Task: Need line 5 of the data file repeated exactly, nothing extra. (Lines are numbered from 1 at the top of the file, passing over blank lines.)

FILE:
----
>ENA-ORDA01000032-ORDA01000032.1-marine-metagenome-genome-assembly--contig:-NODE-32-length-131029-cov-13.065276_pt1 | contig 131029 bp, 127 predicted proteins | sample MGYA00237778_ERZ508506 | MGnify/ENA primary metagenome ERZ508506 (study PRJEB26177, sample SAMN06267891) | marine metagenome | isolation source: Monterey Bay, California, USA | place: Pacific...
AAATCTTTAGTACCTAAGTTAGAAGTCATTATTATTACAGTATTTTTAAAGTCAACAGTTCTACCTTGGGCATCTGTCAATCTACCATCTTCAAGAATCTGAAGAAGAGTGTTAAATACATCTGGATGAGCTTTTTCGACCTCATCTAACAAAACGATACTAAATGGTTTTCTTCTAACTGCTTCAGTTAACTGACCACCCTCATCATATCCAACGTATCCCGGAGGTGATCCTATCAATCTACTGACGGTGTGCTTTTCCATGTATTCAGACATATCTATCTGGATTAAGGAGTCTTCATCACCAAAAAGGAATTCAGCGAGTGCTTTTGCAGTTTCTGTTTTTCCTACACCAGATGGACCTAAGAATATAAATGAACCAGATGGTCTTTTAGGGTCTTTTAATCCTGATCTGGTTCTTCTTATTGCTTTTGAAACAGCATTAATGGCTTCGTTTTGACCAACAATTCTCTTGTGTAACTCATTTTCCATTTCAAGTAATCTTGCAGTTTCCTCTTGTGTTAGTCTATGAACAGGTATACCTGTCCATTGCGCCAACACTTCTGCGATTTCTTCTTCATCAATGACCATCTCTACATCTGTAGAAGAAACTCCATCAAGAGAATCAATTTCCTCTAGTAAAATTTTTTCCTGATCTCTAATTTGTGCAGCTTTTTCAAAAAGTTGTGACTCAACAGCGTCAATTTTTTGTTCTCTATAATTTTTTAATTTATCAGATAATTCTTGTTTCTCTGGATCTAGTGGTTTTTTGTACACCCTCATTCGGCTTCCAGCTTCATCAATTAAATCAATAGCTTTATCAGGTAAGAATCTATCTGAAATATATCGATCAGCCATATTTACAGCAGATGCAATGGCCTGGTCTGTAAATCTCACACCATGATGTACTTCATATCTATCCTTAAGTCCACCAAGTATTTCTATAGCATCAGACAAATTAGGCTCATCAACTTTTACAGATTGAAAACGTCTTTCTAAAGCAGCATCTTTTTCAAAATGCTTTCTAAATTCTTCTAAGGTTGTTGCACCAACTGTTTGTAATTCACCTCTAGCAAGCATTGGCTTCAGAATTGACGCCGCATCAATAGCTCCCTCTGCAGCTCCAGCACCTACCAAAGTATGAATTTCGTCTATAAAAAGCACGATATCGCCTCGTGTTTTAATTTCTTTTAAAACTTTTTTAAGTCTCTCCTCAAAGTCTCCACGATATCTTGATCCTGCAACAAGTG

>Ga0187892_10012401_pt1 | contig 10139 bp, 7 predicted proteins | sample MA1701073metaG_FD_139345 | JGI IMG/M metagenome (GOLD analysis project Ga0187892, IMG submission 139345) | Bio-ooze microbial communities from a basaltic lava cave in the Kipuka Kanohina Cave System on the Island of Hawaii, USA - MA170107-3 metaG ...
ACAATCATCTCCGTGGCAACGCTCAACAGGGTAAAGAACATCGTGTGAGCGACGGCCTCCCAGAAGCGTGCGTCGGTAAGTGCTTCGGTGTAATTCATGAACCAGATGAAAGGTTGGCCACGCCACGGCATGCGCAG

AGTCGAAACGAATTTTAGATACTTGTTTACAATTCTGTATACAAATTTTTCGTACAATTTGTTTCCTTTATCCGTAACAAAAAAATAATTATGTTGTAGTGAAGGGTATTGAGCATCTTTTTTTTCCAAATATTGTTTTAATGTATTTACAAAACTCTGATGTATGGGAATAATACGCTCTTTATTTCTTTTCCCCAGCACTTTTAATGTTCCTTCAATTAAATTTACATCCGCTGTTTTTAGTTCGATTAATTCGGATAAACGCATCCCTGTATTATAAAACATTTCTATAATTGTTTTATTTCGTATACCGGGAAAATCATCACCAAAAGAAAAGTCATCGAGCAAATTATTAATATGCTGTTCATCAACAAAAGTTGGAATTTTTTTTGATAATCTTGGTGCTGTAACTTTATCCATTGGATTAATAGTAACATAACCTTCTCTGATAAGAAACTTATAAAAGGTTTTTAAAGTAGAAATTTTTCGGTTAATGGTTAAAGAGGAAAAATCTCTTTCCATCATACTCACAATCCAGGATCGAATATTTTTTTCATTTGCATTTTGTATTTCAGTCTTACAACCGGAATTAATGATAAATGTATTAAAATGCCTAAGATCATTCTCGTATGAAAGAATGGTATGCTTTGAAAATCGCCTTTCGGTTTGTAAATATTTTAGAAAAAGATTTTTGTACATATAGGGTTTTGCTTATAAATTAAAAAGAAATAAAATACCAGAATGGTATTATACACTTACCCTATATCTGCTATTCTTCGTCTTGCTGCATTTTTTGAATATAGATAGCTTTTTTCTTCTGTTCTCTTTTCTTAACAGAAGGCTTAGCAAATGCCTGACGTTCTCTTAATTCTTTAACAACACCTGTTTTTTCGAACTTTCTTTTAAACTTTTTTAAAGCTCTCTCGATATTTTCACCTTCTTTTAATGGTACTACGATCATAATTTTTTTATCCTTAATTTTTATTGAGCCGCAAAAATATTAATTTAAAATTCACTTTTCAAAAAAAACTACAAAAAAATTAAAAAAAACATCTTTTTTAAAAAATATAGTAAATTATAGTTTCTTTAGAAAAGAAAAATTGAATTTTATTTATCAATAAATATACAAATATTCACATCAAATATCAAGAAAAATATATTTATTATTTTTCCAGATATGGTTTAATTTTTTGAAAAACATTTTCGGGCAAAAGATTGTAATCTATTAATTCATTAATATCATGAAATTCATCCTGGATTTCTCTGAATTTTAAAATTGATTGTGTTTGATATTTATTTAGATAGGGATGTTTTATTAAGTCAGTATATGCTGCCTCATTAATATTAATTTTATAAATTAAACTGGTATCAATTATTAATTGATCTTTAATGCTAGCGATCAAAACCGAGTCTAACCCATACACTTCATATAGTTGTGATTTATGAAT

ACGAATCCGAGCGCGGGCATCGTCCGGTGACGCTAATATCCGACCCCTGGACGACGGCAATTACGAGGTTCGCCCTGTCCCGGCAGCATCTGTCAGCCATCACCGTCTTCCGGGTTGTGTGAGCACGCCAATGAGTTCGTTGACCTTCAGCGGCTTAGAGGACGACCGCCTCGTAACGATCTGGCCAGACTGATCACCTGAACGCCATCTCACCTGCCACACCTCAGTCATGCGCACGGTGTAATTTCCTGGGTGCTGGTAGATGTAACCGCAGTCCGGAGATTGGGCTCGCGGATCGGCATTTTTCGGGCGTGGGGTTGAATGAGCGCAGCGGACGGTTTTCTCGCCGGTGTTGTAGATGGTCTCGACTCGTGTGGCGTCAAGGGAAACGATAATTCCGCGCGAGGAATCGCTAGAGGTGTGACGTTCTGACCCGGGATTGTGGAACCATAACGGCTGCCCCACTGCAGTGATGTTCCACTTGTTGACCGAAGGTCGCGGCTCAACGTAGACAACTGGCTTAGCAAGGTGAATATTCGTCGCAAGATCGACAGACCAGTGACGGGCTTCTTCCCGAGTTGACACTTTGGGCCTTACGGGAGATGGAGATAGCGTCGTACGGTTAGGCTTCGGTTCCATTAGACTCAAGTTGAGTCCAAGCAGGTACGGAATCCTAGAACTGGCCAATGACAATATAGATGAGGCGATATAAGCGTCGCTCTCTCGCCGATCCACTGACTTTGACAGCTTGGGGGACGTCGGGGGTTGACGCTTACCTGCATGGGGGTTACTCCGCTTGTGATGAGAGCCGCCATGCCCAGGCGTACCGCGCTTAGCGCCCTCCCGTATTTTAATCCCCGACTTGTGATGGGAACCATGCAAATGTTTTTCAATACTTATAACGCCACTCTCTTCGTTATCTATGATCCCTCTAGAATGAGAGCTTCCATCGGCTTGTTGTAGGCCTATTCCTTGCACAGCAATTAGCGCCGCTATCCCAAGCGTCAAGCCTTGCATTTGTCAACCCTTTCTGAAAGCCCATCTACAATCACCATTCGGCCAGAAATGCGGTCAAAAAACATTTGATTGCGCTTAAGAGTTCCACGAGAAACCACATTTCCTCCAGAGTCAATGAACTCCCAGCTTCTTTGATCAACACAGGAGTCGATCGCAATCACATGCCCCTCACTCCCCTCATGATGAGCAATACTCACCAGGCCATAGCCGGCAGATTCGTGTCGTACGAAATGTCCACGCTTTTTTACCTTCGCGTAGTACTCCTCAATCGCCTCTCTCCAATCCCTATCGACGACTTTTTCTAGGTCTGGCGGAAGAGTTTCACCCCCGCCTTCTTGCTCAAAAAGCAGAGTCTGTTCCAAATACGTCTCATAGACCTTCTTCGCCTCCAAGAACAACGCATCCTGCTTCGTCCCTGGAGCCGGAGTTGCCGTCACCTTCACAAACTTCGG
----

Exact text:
AGTCGAAACGAATTTTAGATACTTGTTTACAATTCTGTATACAAATTTTTCGTACAATTTGTTTCCTTTATCCGTAACAAAAAAATAATTATGTTGTAGTGAAGGGTATTGAGCATCTTTTTTTTCCAAATATTGTTTTAATGTATTTACAAAACTCTGATGTATGGGAATAATACGCTCTTTATTTCTTTTCCCCAGCACTTTTAATGTTCCTTCAATTAAATTTACATCCGCTGTTTTTAGTTCGATTAATTCGGATAAACGCATCCCTGTATTATAAAACATTTCTATAATTGTTTTATTTCGTATACCGGGAAAATCATCACCAAAAGAAAAGTCATCGAGCAAATTATTAATATGCTGTTCATCAACAAAAGTTGGAATTTTTTTTGATAATCTTGGTGCTGTAACTTTATCCATTGGATTAATAGTAACATAACCTTCTCTGATAAGAAACTTATAAAAGGTTTTTAAAGTAGAAATTTTTCGGTTAATGGTTAAAGAGGAAAAATCTCTTTCCATCATACTCACAATCCAGGATCGAATATTTTTTTCATTTGCATTTTGTATTTCAGTCTTACAACCGGAATTAATGATAAATGTATTAAAATGCCTAAGATCATTCTCGTATGAAAGAATGGTATGCTTTGAAAATCGCCTTTCGGTTTGTAAATATTTTAGAAAAAGATTTTTGTACATATAGGGTTTTGCTTATAAATTAAAAAGAAATAAAATACCAGAATGGTATTATACACTTACCCTATATCTGCTATTCTTCGTCTTGCTGCATTTTTTGAATATAGATAGCTTTTTTCTTCTGTTCTCTTTTCTTAACAGAAGGCTTAGCAAATGCCTGACGTTCTCTTAATTCTTTAACAACACCTGTTTTTTCGAACTTTCTTTTAAACTTTTTTAAAGCTCTCTCGATATTTTCACCTTCTTTTAATGGTACTACGATCATAATTTTTTTATCCTTAATTTTTATTGAGCCGCAAAAATATTAATTTAAAATTCACTTTTCAAAAAAAACTACAAAAAAATTAAAAAAAACATCTTTTTTAAAAAATATAGTAAATTATAGTTTCTTTAGAAAAGAAAAATTGAATTTTATTTATCAATAAATATACAAATATTCACATCAAATATCAAGAAAAATATATTTATTATTTTTCCAGATATGGTTTAATTTTTTGAAAAACATTTTCGGGCAAAAGATTGTAATCTATTAATTCATTAATATCATGAAATTCATCCTGGATTTCTCTGAATTTTAAAATTGATTGTGTTTGATATTTATTTAGATAGGGATGTTTTATTAAGTCAGTATATGCTGCCTCATTAATATTAATTTTATAAATTAAACTGGTATCAATTATTAATTGATCTTTAATGCTAGCGATCAAAACCGAGTCTAACCCATACACTTCATATAGTTGTGATTTATGAAT